Roots and tubers are considered key crops on which a big number of populations around Africa depend to feed their families and of course in fighting against hunger amongst rural residents.
Through a three day workshop organized by MINAGRI and the Food and Agriculture Organization (FAO)’s project “Strengthening linkages between buyers and small actors in the roots and tubers sector in Africa’ (ART), seven African countries met in Kigali on November 28, 2017 to assess the climate change risk management for roots and tubers in Africa in order to support farmers increase productivity and production of cassava, yam and potatoes.
The project is supported by FAO and European Union and gathers together seven countries which are Cameroon, Benin, Ghana, Côte d’Ivoire, Malawi, Uganda and Rwanda.
At the end of the workshop, participants expect to present the current gaps and opportunities in relation to use of weather and climate information by the roots and tubers producers, present available climate risk management tools and methods for application at the national and local levels and explore new and innovative tools as well as methods that can be up-scaled and ensure sustainability.
Benin focuses on Cassava and yam, Côte d’Ivoire, Ghana, Cameroon and Malawi fall on the same crop which is ‘Cassava’ while Uganda and Rwanda grow Irish potatoes.
Speaking to the media during the workshop opening, Jean Claude Kayisinga, the Permanent Secretary of the Ministry of Agriculture and Animal Resources said that Rwanda has invested efforts in roots and tubers which considered as a milestone for Rwandans’ food security as they contain much calories.
“This meeting will help us to seek solutions together as we have many people gathered here from different countries to share information and knowledge on how they help farmers in their countries to increase production following the effects of climate change on such crops,” Kayisinga said.
One of the outcomes of the workshop is that farmers will be able to make new seeds resisting to the climate change, make best practices that help farmers to avoid pests, and have information about the timing for farms preparation as each season starts.
Kayisinga said that among the measures Rwanda has already put in place are to avail timely climate change information to farmers.
He further noted that the country has started to produce new varieties of Irish potatoes resisting to the climate change.
“The climate change is not only affecting one country, it is worldwide, and even in Rwanda, we have been affected by the climate change since you look different timing of rain fall, things have been changing as sometimes we use to get rain fall from September, but now some times we get it in October, we found it’s the challenge for our famers,” Kayisinga said.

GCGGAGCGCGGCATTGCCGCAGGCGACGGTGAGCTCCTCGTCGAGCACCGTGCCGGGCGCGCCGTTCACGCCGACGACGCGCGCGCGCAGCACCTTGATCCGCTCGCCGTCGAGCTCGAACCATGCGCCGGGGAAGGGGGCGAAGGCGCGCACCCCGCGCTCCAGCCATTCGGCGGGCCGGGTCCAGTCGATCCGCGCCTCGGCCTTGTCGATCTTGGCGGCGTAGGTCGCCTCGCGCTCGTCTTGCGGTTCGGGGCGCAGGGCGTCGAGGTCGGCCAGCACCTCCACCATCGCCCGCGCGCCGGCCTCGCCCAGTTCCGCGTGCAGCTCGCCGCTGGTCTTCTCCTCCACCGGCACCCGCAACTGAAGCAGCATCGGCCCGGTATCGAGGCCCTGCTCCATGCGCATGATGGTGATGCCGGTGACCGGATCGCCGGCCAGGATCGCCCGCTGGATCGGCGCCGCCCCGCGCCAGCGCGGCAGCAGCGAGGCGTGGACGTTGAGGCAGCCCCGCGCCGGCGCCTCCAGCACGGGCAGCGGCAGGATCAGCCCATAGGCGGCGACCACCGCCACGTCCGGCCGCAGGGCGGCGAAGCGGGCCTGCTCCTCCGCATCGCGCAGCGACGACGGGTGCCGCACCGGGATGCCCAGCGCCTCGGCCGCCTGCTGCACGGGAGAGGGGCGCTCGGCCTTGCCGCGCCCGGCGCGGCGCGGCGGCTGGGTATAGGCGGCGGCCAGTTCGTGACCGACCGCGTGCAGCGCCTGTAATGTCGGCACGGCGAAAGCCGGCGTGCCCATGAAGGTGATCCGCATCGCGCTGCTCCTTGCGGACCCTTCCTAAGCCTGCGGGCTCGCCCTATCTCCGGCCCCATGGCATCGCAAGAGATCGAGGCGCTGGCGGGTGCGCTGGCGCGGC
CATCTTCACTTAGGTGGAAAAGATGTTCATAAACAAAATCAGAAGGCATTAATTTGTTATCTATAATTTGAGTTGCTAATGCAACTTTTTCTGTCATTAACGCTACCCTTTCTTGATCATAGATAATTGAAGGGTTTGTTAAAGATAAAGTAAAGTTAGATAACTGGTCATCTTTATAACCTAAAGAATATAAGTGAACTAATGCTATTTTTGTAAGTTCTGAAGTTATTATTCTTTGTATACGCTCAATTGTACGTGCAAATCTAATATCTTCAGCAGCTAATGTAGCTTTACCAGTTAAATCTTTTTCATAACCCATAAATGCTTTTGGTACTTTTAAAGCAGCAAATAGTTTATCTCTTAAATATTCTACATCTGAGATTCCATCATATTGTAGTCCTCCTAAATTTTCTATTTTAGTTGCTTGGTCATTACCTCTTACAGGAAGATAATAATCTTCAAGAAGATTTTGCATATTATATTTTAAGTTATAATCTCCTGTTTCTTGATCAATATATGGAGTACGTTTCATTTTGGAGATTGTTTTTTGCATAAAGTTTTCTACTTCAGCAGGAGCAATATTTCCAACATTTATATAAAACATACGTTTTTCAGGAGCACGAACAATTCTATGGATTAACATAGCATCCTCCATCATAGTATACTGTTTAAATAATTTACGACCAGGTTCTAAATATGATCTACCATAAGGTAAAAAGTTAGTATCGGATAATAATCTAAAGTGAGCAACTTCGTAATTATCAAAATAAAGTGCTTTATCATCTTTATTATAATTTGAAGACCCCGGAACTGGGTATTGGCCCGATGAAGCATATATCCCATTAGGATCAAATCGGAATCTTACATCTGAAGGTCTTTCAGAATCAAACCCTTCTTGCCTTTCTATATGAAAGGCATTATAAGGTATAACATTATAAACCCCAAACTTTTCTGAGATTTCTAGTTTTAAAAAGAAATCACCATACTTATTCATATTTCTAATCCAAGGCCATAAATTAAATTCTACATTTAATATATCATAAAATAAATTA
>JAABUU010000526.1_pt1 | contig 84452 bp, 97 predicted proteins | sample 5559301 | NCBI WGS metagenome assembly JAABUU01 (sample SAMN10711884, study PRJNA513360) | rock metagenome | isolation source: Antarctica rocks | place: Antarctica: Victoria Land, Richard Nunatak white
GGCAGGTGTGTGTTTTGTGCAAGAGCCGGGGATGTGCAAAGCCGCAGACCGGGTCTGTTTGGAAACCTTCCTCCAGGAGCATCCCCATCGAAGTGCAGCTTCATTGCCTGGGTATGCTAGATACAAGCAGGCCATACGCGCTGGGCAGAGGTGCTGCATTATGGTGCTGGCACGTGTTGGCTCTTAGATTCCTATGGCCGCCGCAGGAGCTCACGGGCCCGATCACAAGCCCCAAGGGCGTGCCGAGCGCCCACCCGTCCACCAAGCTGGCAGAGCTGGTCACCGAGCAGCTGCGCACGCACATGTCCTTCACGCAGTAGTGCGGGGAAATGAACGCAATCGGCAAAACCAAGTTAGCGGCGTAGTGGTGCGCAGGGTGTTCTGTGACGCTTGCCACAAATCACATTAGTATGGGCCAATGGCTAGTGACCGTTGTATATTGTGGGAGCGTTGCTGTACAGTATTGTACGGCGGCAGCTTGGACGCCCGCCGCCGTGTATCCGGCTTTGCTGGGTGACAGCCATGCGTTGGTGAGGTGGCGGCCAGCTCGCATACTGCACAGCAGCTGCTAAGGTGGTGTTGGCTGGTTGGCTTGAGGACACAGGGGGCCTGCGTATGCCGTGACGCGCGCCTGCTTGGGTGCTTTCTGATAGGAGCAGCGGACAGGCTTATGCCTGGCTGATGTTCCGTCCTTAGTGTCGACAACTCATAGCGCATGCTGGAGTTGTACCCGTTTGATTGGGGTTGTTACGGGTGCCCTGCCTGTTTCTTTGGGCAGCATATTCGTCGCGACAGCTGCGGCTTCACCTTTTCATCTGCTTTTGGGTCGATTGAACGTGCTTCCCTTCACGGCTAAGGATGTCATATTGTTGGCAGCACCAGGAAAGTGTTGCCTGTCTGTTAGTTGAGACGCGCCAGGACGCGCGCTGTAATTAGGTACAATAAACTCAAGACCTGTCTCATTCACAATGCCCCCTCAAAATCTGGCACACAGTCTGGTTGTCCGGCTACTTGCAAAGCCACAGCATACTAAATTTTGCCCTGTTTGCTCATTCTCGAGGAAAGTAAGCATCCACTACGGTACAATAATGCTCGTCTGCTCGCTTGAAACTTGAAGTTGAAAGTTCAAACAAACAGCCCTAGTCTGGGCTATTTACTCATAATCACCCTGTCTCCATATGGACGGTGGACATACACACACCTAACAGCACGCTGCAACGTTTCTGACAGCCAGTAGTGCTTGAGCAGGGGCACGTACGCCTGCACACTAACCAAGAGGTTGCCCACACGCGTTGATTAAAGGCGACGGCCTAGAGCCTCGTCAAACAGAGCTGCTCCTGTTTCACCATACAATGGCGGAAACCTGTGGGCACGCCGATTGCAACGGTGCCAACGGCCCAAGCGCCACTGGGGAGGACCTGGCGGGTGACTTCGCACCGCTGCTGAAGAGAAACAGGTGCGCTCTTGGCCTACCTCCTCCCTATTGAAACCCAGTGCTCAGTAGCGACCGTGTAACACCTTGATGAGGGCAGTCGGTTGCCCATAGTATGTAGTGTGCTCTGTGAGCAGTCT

He said that they try to do research during such circumstances and seek ways to get varieties that are resistant to the climate change and diseases.
He noted that the workshop will enable member-countries of the project to make sure that all kinds of information are shared and that they have tools that can support farmers for risk management on climate change.
Arnaud DE VANSSAY, EU-Rwanda delegation’s 2nd secretary and Team leader of rural development section said EU invested much in climate change risk management, and that roots and tubers are critically for the food security for many countries not only for Rwanda.
For Moussa DJAGOUDI, FAO-Officer in charge of Agribusiness, Regional Coordinator of Regional Office for Africa, the initiative will boost linkage between small holder farmers with buyers by mitigating the risks of climate change.
“One of the issues that we may see is strengthening linkages between small holder actors and buyers, most of the time we support production of our commodity but we do not anticipate how are we going to sell the produce, it is very important for us to take into consideration all along the value chain including climate risk management,” said Djagoudi.
Salomon Mbarushimana, president of Seed Potato Fund that is engaged to avail intensified Irish potato seeds to local farmers said that the workshop will enable local farmers to manage climate change risks as they will be closer with trained and skilled actors who will be able to assist them.
He noted that graduate-agronomists will need such trainings to be able to help farmers get quality and quantity produce.
Seed potato fund works in ten districts of Rwanda which are producers of Irish potatoes in northern, southern and western provinces and works with 233 Irish potato seed multipliers countrywide.
Around 3 million local farmers who are in Agriculture will benefit from the initiative as Kayisinga said.